Transgender prisoner: ‘New policy, new hope’

New policy allows transgender people to transition behind bars

GRAND RAPIDS, Mich. (WOOD) — The voice behind a new policy allowing transgender people to transition while in Michigan prisons said the change has already improved her mental health.

Jami Naturalite, an inmate at Macomb Correctional Facility, was born Daniel James Miskowski.

“I never fit in with the boys and then, because of my anatomy, I never fit in with the girls,” Naturalite told 24 Hour News 8 over the phone.

She has been in men’s prisons on and off for 31 years.

“From 1986 until March 2005, I’ve probably been raped over a thousand times because I was in multiple-occupancy housing,” Naturalite said.

Naturalite was diagnosed with gender dysphoria — by definition, a conflict between a person’s assigned sex and the gender with which they identify — in 2005. Around that time, she was moved to a single cell. But other problems remained.

“I used to think of suicide or self-castration several times a day. Well, with the new policy there comes new hope that those types of thoughts go away,” Naturalite said. “I was going to kill myself Dec. 31, 2016, unless something happened.”

Naturalite’s fight for a revised policy started last year when she wrote a letter to the Southern Poverty Law Center and the American Civil Liberties Union of Michigan and asked for information regarding the case of Ashley Diamond v. Brian Owens. That 2015 case challenged a policy in Georgia that prevented transgender people from getting treatment to transition and eventually led to the rules being changed.

In the 1970s, the U.S. Supreme Court ruled in Estelle v. Gamble that prison officials are obligated under the Eighth Amendment to provide prisoners with adequate medical care. Citing that case, attorneys in Diamond V. Owens argued that refusing transgender prisoners treatment constitutes cruel and unusual punishment. They said that according to the American Psychiatric Association, if people with gender dysphoria don’t get treatment, they may be more likely to have mental disorders or take their own lives.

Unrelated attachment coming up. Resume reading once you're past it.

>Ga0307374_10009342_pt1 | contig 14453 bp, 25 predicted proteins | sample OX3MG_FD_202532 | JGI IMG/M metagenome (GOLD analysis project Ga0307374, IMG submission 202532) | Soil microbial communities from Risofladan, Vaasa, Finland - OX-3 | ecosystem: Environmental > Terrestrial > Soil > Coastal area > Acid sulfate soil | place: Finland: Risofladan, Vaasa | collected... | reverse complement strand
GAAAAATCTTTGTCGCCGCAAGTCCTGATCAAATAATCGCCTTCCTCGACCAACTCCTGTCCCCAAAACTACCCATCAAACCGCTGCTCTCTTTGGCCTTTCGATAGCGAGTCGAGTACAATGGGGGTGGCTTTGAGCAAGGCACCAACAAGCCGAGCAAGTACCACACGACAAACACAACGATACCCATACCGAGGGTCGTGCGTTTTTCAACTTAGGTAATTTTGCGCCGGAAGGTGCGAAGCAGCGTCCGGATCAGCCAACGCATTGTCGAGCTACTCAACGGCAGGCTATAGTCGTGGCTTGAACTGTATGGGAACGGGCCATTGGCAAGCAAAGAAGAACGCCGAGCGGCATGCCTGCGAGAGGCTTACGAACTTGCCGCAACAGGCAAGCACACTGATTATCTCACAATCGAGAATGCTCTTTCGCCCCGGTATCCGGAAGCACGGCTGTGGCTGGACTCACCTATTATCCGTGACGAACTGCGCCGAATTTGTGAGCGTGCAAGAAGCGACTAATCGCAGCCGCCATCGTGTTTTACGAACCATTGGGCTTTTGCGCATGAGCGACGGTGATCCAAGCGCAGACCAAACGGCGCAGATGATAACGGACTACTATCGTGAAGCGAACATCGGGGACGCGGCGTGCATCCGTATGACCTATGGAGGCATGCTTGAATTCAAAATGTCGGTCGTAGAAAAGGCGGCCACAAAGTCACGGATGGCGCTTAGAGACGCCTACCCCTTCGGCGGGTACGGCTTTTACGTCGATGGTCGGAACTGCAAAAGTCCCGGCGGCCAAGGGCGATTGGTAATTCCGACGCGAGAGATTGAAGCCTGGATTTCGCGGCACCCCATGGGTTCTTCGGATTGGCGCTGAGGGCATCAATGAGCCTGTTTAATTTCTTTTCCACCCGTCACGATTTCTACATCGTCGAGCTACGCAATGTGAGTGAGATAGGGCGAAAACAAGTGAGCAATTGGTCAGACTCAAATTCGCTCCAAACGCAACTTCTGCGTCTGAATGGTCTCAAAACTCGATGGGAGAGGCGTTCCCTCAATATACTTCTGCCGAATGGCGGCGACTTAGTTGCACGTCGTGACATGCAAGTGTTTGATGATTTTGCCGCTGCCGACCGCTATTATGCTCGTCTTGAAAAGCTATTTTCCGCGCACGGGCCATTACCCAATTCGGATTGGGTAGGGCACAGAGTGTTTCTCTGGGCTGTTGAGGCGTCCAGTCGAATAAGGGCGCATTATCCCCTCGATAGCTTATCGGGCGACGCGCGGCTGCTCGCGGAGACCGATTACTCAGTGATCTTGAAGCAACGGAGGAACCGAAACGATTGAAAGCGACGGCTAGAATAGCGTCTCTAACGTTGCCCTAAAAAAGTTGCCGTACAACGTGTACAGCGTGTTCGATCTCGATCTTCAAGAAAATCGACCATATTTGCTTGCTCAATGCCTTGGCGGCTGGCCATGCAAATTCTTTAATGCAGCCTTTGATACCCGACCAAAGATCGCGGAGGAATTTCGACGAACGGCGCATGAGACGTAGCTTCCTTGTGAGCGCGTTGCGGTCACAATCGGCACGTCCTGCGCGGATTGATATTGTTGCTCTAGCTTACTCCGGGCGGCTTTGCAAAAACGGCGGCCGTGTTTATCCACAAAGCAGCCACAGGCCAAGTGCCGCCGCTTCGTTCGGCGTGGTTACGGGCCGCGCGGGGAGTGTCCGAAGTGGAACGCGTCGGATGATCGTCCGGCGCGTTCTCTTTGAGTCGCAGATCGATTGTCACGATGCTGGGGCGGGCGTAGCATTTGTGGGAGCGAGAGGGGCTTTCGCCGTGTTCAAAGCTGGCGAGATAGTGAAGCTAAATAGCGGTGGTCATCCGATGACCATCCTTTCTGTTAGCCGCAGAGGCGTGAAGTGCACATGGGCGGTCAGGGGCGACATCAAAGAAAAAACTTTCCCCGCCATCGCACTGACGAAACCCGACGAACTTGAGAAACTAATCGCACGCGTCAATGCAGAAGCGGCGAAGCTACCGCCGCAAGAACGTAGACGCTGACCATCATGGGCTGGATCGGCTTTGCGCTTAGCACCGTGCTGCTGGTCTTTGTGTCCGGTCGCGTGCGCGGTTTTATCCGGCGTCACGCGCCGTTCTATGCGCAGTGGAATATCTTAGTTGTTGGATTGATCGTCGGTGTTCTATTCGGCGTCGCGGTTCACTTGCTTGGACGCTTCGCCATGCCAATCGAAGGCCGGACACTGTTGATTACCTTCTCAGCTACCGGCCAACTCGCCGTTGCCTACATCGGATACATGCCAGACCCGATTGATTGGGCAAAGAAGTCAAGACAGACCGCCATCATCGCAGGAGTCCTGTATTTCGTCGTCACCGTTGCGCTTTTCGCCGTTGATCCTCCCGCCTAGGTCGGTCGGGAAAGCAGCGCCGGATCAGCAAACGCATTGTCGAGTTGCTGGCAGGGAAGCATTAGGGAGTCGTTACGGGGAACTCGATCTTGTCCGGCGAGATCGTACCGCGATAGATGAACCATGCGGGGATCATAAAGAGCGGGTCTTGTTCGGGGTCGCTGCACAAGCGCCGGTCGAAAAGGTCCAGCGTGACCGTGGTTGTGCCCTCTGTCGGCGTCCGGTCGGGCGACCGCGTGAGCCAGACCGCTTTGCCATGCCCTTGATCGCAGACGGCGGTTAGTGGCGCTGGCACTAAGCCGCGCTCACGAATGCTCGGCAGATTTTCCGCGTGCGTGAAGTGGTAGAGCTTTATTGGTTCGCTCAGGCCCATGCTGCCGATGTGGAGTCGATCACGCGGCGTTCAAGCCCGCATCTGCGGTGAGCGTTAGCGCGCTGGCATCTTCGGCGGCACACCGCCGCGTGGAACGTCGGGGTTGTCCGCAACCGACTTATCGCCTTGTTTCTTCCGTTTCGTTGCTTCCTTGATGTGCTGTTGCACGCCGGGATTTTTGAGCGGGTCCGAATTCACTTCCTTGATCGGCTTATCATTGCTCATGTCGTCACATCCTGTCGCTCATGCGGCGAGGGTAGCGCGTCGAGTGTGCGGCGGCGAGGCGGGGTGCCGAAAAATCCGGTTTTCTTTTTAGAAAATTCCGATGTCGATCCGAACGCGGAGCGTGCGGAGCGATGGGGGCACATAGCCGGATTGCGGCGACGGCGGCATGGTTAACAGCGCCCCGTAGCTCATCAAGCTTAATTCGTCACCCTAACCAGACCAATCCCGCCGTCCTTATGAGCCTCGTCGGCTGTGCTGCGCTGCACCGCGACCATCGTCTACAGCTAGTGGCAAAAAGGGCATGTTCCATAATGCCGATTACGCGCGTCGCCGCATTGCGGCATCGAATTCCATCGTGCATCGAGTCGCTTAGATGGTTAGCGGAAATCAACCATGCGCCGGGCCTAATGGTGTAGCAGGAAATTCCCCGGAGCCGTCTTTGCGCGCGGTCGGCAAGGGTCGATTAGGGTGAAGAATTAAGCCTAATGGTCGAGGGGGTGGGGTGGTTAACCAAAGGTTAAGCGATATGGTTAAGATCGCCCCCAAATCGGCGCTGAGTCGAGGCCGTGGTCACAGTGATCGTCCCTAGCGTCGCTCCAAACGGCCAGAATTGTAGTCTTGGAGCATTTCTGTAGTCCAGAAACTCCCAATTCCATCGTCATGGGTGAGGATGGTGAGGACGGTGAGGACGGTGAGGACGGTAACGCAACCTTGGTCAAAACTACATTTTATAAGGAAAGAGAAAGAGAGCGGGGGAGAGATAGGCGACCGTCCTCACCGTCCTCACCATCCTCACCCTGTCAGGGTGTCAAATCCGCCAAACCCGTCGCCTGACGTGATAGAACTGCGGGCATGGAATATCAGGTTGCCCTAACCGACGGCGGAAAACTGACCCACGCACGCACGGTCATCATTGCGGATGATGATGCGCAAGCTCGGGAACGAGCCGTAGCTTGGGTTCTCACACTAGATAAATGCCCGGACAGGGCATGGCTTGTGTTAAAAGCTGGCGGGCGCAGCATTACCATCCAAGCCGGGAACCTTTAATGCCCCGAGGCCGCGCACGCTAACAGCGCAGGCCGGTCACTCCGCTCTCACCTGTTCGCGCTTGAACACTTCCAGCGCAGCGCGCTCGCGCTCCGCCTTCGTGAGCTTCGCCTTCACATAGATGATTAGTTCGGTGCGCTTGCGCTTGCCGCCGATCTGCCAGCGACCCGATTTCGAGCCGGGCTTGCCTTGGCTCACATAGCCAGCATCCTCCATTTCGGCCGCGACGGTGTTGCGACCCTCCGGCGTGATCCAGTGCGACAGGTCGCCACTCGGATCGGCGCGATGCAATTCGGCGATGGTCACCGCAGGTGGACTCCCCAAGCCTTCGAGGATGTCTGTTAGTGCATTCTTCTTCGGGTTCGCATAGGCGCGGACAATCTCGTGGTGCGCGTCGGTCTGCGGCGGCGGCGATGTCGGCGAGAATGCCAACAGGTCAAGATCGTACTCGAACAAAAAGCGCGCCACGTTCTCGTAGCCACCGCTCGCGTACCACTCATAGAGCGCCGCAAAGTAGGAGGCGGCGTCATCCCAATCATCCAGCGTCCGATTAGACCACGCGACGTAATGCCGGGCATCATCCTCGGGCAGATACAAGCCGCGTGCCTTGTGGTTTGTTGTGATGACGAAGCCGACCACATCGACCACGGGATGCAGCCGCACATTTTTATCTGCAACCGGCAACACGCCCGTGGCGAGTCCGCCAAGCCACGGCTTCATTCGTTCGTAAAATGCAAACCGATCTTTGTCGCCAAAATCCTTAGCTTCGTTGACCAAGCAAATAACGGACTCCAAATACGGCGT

“I had been contacted by a couple of inmates who were not able to receive what is deemed to be medically necessary care, they had been diagnosed with gender dysphoria,” said Jay Kaplan, an attorney with the ACLU of Michigan. “One inmate I was working with, she was in such distress that she ended up self-castrating herself.”

After hearing from Naturalite, the SPLC and ACLU contacted the Michigan Department of Corrections on her behalf in October 2016, triggering a collaboration that led to the new policy.

“What’s wonderful about it is it basically has the prison system following its responsibility under the law to meet the serious medical needs of inmates,” Kaplan said.

Under the new guidelines, which took effect June 26, transgender inmates can get hormone therapy and gender reassignment surgery. MDOC’s general fund pays for treatments, which means the money comes from taxpayers.

When asked why taxpayers should pay for transgender inmates’ transitions, Naturalite responded, “You have to think of it as if it was your child or your daughter, your son or something like that.”

“People aren’t going to understand transgender,” she continued. “They think it’s just like we wanted to be born this way. Trust me, if I could trade shoes with anybody, I would.”

She said she is happy with the policy change.

“I’m elated,” she said. “I’m elated for, like I say, for humanity.”

Naturalite started hormone therapy on May 8, the same day the revised policy was signed. She said the hormones are helping — she has noticed a change in her thinking patterns and moods and is more at ease.

The MDOC said the policy isn’t set in stone and there is room for revision if needed.